Classification metrics and Naive Bayes

We have seen how classification via logistic regression works and here we will look into a special classifier called Naive Bayes and the metrics used in classification problems, all using a text classification example.

We build an analytics model using text as our data, specifically trying to understand the sentiment of tweets about the company Apple. This is  a special classification problem, often called Sentiment Analysis.

The challenge is to see if we can correctly classify tweets as being negative, positive, or neutral about Apple.

The code is available as a Python notebook on GitHub.

Get the data

Twitter data is publicly available and you can collect it by using their API; in this case, only the content of the tweets, not sender nor date, is used. Language of the tweets is English.

The set is available in the Git repo, together with the Python code.
Here are other twitter data if you want to experiment more:

As usual we start by reading the data into a panda data frame:

import pandas as pd  # Start by importing the tweets data
X = pd.read_csv('tweets.csv')
(1181, 2)
Index(['Tweet', 'Avg'], dtype='object')
RangeIndex: 1181 entries, 0 to 1180
Data columns (total 2 columns):
Tweet 1181 non-null object
Avg 1181 non-null float64
dtypes: float64(1), object(1)
memory usage: 18.5+ KB
Tweet Avg
0 I have to say, Apple has by far the best custo… 2.0
1 iOS 7 is so fricking smooth & beautiful!! #Tha… 2.0
3 Thank you @apple, loving my new iPhone 5S!!!!!… 1.8
4 .@apple has the best customer service. In and … 1.8

Data contains 1181 tweets (as text) and one sentiment label.
The sentiment label has been applied manually, as strongly negative, negative, neutral, positive and strongly positive (a discrete number on the scale from negative 2 to 2); it is the average of five different meanings (this is why at the end is a real number).


2 means very positive, 0 is neutral and -2 is very negative


The graph shows the distribution of the number of tweets classified into each of the categories.
We can see here that the majority of tweets were classified as neutral (score = zero), with a small number classified as strongly or strongly positive.

Now we have a set of tweets that are labeled with their sentiment.
But how do we build independent features just from the text to be used to predict the sentiment?

Number of tweets by their sentiment average score

Process the data

Fully understanding text is difficult, but the Bag of Words (BoW) algorithm provides a very simple approach: it just counts the number of times each word appears in the text and uses these counts as the independent features.
For example, in the sentence, “This phone model is great. I would recommend it to my friends anytime” the word recommend is seen once, as well as the word great, etcetera.
In Bag of Words, there’s one feature for each “meaningful” word.
This is a very simple approach, but is often very effective and is commonly used as the  baseline in text analytics projects.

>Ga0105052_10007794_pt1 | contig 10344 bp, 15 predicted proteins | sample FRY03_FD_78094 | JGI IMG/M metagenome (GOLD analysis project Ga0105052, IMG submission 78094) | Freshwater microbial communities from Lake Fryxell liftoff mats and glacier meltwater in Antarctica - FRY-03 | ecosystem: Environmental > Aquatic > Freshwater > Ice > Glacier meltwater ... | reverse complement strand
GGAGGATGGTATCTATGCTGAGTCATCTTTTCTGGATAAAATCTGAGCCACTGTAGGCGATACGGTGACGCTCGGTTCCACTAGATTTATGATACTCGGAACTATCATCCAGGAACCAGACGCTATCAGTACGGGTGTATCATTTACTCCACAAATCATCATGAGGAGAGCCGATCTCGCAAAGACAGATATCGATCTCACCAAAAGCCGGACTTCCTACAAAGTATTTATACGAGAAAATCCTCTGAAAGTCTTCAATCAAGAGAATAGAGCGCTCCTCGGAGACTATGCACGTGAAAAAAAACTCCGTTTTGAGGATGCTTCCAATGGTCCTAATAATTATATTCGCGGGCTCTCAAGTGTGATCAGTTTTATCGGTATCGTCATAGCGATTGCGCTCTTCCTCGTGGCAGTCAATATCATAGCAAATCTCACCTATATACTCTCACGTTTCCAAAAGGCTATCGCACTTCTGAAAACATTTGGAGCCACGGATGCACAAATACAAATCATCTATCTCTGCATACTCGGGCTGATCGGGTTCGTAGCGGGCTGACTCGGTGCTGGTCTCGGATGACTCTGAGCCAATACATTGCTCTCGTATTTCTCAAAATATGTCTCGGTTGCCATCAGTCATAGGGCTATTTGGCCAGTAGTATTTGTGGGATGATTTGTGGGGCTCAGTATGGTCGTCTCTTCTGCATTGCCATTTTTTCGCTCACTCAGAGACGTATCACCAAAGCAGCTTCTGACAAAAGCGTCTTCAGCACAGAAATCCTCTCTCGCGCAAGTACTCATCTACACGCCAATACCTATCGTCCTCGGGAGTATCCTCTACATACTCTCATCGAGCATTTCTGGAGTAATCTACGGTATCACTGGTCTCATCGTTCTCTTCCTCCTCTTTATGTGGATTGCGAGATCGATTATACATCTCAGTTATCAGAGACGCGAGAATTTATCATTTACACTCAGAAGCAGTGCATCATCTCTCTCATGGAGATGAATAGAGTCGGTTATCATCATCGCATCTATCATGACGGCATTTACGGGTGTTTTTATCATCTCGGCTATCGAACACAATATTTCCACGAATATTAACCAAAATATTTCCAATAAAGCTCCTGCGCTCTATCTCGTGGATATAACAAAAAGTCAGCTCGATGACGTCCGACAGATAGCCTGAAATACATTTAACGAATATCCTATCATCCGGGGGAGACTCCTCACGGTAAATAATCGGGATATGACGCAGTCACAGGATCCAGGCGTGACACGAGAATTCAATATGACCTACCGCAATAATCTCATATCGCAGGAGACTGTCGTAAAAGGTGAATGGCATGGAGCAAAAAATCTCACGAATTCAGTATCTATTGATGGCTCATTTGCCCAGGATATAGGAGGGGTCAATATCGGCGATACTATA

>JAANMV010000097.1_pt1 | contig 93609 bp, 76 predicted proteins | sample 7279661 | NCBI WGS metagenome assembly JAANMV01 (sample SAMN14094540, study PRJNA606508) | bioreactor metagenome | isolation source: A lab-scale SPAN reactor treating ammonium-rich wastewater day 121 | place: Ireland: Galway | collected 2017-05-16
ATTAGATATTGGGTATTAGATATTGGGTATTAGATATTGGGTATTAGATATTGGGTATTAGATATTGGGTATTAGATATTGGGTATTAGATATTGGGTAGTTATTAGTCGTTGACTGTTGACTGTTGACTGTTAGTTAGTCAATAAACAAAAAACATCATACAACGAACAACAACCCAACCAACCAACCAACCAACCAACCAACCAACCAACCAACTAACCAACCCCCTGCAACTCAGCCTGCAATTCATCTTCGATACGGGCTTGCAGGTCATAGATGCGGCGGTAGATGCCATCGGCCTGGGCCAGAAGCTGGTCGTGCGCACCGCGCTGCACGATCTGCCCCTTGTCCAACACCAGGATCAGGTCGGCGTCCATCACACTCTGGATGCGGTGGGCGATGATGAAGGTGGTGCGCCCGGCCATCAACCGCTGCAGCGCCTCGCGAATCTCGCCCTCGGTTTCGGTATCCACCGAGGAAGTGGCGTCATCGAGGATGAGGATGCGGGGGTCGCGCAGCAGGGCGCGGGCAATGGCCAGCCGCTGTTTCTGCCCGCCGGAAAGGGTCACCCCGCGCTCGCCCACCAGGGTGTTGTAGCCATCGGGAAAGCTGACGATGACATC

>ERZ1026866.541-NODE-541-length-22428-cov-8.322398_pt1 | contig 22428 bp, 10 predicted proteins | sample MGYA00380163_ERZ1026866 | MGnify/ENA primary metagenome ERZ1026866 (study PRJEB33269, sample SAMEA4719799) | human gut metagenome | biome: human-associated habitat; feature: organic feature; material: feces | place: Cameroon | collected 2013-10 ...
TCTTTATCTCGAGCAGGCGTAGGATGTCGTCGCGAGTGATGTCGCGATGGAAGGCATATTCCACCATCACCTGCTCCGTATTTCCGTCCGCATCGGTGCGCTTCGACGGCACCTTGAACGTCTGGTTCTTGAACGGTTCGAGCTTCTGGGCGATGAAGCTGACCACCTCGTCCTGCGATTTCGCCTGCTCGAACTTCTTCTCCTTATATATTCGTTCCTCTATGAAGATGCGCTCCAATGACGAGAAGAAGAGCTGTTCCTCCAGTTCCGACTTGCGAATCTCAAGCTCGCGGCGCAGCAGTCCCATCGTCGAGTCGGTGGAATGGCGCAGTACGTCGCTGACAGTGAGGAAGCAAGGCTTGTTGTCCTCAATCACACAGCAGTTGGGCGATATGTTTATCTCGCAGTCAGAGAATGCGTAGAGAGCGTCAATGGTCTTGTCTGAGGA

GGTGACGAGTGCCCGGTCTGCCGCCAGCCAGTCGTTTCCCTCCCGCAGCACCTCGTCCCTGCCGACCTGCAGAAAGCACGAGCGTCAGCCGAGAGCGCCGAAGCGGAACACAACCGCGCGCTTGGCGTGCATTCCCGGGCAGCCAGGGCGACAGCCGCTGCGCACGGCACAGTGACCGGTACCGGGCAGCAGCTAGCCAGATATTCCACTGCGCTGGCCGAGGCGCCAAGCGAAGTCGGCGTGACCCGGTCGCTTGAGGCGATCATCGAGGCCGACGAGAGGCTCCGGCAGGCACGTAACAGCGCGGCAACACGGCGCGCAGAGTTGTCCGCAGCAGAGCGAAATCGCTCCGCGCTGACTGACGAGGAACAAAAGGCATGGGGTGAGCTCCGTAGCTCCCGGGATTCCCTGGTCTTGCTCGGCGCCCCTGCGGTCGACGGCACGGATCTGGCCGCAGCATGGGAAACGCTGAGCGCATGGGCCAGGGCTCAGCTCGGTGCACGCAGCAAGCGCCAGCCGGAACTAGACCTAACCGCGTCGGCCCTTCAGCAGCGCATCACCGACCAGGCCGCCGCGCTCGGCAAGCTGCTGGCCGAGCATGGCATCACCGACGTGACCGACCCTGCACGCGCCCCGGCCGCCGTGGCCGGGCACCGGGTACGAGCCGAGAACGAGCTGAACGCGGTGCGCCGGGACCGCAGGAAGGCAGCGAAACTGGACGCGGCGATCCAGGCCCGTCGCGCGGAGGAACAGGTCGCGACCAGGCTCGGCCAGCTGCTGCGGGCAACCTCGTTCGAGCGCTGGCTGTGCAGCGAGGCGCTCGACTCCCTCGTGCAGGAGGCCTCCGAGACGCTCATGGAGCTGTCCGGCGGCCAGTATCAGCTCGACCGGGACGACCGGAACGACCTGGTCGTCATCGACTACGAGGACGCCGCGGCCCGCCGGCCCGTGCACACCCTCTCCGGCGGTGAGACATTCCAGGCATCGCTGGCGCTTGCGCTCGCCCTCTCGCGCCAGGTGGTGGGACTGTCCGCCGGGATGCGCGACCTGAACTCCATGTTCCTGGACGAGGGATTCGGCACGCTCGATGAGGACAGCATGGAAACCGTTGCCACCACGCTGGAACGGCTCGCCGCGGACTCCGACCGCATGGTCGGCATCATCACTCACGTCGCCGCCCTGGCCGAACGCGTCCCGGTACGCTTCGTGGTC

I wrote that the words used for the features shall be meaningful. Preprocessing the text can dramatically improve the performance of the Bag of Words method.
As we have seen before, preprocessing routine tasks are to clean up irregularities: removing mixture of uppercase and lowercase letters, punctuation and unhelpful terms (you can refer to the links above for an explanation of all those Natural Languages Processing terms).

First of all, we clean the tweets by lowering all the letters, removing punctuations and stop words and finally by tokenising and stemming them.

corpusTweets = X.Tweet.tolist() # get a list of all tweets, then is easier to apply preprocessign to each item

# Convert to lower-case
corpusLowered = [s.lower() for s in corpusTweets]

corpusLowered[0:5]  # check
['i have to say, apple has by far the best customer care service i have ever received! @apple @appstore',
 'ios 7 is so fricking smooth & beautiful!! #thanxapple @apple',
 'love u @apple',
 'thank you @apple, loving my new iphone 5s!!!!!  #apple #iphone5s',
 '.@apple has the best customer service. in and out with a new phone in under 10min!']

As you see from the first five tweets (we will use them as a check) capital letters are now gone. We can check that this has worked by comparing the first five tweets with the ones in the table above.

Note the variable name corpusTweets.
One of the NLP concepts is that of a corpus. A corpus is a collection of documents.
For our example, the corpus is our tweets.

Now we remove the punctuation, using a Regular Expression (RE):

# Remove punctuation

import re
corpusNoPunct = [re.sub(r'([^\s\w_]|_)+', ' ', s.strip()) for s in corpusLowered]
['i have to say apple has by far the best customer care service i have ever received apple appstore',
'ios 7 is so fricking smooth beautiful thanxapple apple',
'love u apple',
'thank you apple loving my new iphone 5s apple iphone5s pic twitter com xmhjcu4pcb',
' apple has the best customer service in and out with a new phone in under 10min ']

And then the stop words. which are common words as articles or conjunctions that do not add too much value.
First we define which are the common words to be removed:

import os
def readStopwords():
    returns stopwords as strings

    !! Assume that a file called "stopwords.txt"
    exists in the folder
    filename = "stopwords.txt"
    path = os.path.join("", filename)
    file = open(path, 'r')
    return  # splitlines is used to remove newlines

stopWords = set(readStopwords())
"the" in stopWords  # quick test

Let’s remove other common words in this context (e.g. Apple or iPhone) that do not tell us anything about the sentiment:


print ("apple" in stopWords)
print ("google" in stopWords)

To remove a word from the corpus if that word is contained in our stop words set, we need first to tokenise the corpus (i.e., split it into words or tokens):

# tokenise
corpusTokens = [s.split() for s in corpusNoPunct]
corpusTokens[0:3] # just the first three tweets as example
['love', 'u', 'apple']]

Lastly, an important preprocessing step is called stemming.
This step is motivated by the desire to represent words with different endings
as the same word.
We probably do not need to draw a distinction between argue, argued, argues, and arguing.